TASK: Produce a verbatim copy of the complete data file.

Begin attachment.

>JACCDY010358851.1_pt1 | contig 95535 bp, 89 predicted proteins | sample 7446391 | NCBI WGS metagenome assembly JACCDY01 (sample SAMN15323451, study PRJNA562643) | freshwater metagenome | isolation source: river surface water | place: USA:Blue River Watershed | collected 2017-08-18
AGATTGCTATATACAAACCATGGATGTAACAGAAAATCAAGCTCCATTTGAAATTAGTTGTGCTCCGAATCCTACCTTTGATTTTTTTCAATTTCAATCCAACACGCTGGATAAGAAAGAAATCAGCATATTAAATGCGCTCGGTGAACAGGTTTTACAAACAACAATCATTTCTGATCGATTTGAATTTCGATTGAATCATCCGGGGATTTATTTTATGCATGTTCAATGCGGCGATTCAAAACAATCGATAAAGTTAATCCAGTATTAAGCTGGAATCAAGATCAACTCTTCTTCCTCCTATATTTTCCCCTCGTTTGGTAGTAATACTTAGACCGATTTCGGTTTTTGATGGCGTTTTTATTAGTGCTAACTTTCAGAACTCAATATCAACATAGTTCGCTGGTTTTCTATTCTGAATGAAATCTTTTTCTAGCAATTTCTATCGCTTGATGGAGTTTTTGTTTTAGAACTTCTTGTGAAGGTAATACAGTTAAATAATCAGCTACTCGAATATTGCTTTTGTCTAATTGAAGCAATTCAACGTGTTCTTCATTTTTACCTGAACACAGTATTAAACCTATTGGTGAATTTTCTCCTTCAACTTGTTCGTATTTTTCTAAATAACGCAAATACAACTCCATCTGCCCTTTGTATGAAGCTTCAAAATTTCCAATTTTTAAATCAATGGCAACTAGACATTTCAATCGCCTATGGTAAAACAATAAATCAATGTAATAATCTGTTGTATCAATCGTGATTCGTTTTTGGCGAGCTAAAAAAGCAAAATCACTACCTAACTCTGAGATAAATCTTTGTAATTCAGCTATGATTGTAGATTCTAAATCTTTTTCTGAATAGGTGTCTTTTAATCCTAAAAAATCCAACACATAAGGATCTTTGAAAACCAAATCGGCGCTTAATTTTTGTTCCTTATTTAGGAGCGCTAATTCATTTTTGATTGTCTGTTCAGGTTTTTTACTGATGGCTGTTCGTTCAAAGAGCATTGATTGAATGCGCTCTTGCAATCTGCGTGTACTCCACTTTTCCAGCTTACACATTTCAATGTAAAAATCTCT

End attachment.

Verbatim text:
>JACCDY010358851.1_pt1 | contig 95535 bp, 89 predicted proteins | sample 7446391 | NCBI WGS metagenome assembly JACCDY01 (sample SAMN15323451, study PRJNA562643) | freshwater metagenome | isolation source: river surface water | place: USA:Blue River Watershed | collected 2017-08-18
AGATTGCTATATACAAACCATGGATGTAACAGAAAATCAAGCTCCATTTGAAATTAGTTGTGCTCCGAATCCTACCTTTGATTTTTTTCAATTTCAATCCAACACGCTGGATAAGAAAGAAATCAGCATATTAAATGCGCTCGGTGAACAGGTTTTACAAACAACAATCATTTCTGATCGATTTGAATTTCGATTGAATCATCCGGGGATTTATTTTATGCATGTTCAATGCGGCGATTCAAAACAATCGATAAAGTTAATCCAGTATTAAGCTGGAATCAAGATCAACTCTTCTTCCTCCTATATTTTCCCCTCGTTTGGTAGTAATACTTAGACCGATTTCGGTTTTTGATGGCGTTTTTATTAGTGCTAACTTTCAGAACTCAATATCAACATAGTTCGCTGGTTTTCTATTCTGAATGAAATCTTTTTCTAGCAATTTCTATCGCTTGATGGAGTTTTTGTTTTAGAACTTCTTGTGAAGGTAATACAGTTAAATAATCAGCTACTCGAATATTGCTTTTGTCTAATTGAAGCAATTCAACGTGTTCTTCATTTTTACCTGAACACAGTATTAAACCTATTGGTGAATTTTCTCCTTCAACTTGTTCGTATTTTTCTAAATAACGCAAATACAACTCCATCTGCCCTTTGTATGAAGCTTCAAAATTTCCAATTTTTAAATCAATGGCAACTAGACATTTCAATCGCCTATGGTAAAACAATAAATCAATGTAATAATCTGTTGTATCAATCGTGATTCGTTTTTGGCGAGCTAAAAAAGCAAAATCACTACCTAACTCTGAGATAAATCTTTGTAATTCAGCTATGATTGTAGATTCTAAATCTTTTTCTGAATAGGTGTCTTTTAATCCTAAAAAATCCAACACATAAGGATCTTTGAAAACCAAATCGGCGCTTAATTTTTGTTCCTTATTTAGGAGCGCTAATTCATTTTTGATTGTCTGTTCAGGTTTTTTACTGATGGCTGTTCGTTCAAAGAGCATTGATTGAATGCGCTCTTGCAATCTGCGTGTACTCCACTTTTCCAGCTTACACATTTCAATGTAAAAATCTCT